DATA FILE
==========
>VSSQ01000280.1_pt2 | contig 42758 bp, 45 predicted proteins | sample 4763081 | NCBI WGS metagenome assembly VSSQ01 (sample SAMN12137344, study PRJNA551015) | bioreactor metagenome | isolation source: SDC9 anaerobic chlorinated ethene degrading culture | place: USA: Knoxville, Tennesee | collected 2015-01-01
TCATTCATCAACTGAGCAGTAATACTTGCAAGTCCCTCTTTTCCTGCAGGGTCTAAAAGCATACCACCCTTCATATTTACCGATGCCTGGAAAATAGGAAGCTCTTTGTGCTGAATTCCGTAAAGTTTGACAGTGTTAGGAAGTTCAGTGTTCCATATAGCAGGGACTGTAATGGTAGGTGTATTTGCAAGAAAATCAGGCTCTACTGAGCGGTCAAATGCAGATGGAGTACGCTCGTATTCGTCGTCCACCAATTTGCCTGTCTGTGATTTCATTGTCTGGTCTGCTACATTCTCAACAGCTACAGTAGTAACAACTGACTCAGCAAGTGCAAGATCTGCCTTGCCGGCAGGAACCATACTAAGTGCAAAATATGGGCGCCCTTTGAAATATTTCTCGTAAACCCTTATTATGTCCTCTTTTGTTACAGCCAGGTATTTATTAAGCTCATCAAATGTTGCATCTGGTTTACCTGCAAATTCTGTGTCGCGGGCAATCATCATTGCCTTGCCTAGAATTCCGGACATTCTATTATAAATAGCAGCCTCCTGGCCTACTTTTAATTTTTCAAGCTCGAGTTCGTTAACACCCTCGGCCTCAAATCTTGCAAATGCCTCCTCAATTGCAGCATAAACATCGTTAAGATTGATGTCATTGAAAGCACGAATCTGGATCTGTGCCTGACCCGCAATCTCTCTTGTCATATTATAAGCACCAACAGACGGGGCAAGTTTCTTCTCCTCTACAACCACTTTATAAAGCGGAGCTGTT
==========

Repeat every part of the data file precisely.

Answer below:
>VSSQ01000280.1_pt2 | contig 42758 bp, 45 predicted proteins | sample 4763081 | NCBI WGS metagenome assembly VSSQ01 (sample SAMN12137344, study PRJNA551015) | bioreactor metagenome | isolation source: SDC9 anaerobic chlorinated ethene degrading culture | place: USA: Knoxville, Tennesee | collected 2015-01-01
TCATTCATCAACTGAGCAGTAATACTTGCAAGTCCCTCTTTTCCTGCAGGGTCTAAAAGCATACCACCCTTCATATTTACCGATGCCTGGAAAATAGGAAGCTCTTTGTGCTGAATTCCGTAAAGTTTGACAGTGTTAGGAAGTTCAGTGTTCCATATAGCAGGGACTGTAATGGTAGGTGTATTTGCAAGAAAATCAGGCTCTACTGAGCGGTCAAATGCAGATGGAGTACGCTCGTATTCGTCGTCCACCAATTTGCCTGTCTGTGATTTCATTGTCTGGTCTGCTACATTCTCAACAGCTACAGTAGTAACAACTGACTCAGCAAGTGCAAGATCTGCCTTGCCGGCAGGAACCATACTAAGTGCAAAATATGGGCGCCCTTTGAAATATTTCTCGTAAACCCTTATTATGTCCTCTTTTGTTACAGCCAGGTATTTATTAAGCTCATCAAATGTTGCATCTGGTTTACCTGCAAATTCTGTGTCGCGGGCAATCATCATTGCCTTGCCTAGAATTCCGGACATTCTATTATAAATAGCAGCCTCCTGGCCTACTTTTAATTTTTCAAGCTCGAGTTCGTTAACACCCTCGGCCTCAAATCTTGCAAATGCCTCCTCAATTGCAGCATAAACATCGTTAAGATTGATGTCATTGAAAGCACGAATCTGGATCTGTGCCTGACCCGCAATCTCTCTTGTCATATTATAAGCACCAACAGACGGGGCAAGTTTCTTCTCCTCTACAACCACTTTATAAAGCGGAGCTGTT